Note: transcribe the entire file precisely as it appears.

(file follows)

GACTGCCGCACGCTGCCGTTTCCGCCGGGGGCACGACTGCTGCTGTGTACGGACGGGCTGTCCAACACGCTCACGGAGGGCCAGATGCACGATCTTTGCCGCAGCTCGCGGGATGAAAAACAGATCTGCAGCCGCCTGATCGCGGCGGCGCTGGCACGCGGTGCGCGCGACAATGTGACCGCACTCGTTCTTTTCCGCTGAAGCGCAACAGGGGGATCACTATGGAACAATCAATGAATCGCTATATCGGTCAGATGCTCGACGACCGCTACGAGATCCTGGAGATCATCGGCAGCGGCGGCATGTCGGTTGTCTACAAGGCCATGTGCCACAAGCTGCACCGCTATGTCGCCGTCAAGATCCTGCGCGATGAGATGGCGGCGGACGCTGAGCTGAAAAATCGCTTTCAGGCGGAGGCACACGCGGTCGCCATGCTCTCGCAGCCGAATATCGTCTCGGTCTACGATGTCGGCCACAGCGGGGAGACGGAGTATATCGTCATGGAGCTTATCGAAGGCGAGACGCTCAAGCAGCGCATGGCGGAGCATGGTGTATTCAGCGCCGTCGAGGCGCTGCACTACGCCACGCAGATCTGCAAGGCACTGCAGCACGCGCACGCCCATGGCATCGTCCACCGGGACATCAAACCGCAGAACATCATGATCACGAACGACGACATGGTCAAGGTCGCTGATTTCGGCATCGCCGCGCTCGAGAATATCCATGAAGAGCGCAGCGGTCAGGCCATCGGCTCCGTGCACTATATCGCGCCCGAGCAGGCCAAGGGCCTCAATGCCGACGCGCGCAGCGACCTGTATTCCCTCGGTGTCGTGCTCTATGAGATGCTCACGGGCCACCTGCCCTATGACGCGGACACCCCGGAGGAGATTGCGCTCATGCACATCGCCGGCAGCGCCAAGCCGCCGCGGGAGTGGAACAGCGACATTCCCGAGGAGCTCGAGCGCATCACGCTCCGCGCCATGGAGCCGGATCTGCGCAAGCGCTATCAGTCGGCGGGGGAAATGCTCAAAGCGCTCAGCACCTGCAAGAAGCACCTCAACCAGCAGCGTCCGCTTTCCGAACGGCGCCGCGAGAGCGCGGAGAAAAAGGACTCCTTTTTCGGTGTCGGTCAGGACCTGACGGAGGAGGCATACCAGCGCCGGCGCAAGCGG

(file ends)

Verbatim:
GACTGCCGCACGCTGCCGTTTCCGCCGGGGGCACGACTGCTGCTGTGTACGGACGGGCTGTCCAACACGCTCACGGAGGGCCAGATGCACGATCTTTGCCGCAGCTCGCGGGATGAAAAACAGATCTGCAGCCGCCTGATCGCGGCGGCGCTGGCACGCGGTGCGCGCGACAATGTGACCGCACTCGTTCTTTTCCGCTGAAGCGCAACAGGGGGATCACTATGGAACAATCAATGAATCGCTATATCGGTCAGATGCTCGACGACCGCTACGAGATCCTGGAGATCATCGGCAGCGGCGGCATGTCGGTTGTCTACAAGGCCATGTGCCACAAGCTGCACCGCTATGTCGCCGTCAAGATCCTGCGCGATGAGATGGCGGCGGACGCTGAGCTGAAAAATCGCTTTCAGGCGGAGGCACACGCGGTCGCCATGCTCTCGCAGCCGAATATCGTCTCGGTCTACGATGTCGGCCACAGCGGGGAGACGGAGTATATCGTCATGGAGCTTATCGAAGGCGAGACGCTCAAGCAGCGCATGGCGGAGCATGGTGTATTCAGCGCCGTCGAGGCGCTGCACTACGCCACGCAGATCTGCAAGGCACTGCAGCACGCGCACGCCCATGGCATCGTCCACCGGGACATCAAACCGCAGAACATCATGATCACGAACGACGACATGGTCAAGGTCGCTGATTTCGGCATCGCCGCGCTCGAGAATATCCATGAAGAGCGCAGCGGTCAGGCCATCGGCTCCGTGCACTATATCGCGCCCGAGCAGGCCAAGGGCCTCAATGCCGACGCGCGCAGCGACCTGTATTCCCTCGGTGTCGTGCTCTATGAGATGCTCACGGGCCACCTGCCCTATGACGCGGACACCCCGGAGGAGATTGCGCTCATGCACATCGCCGGCAGCGCCAAGCCGCCGCGGGAGTGGAACAGCGACATTCCCGAGGAGCTCGAGCGCATCACGCTCCGCGCCATGGAGCCGGATCTGCGCAAGCGCTATCAGTCGGCGGGGGAAATGCTCAAAGCGCTCAGCACCTGCAAGAAGCACCTCAACCAGCAGCGTCCGCTTTCCGAACGGCGCCGCGAGAGCGCGGAGAAAAAGGACTCCTTTTTCGGTGTCGGTCAGGACCTGACGGAGGAGGCATACCAGCGCCGGCGCAAGCGG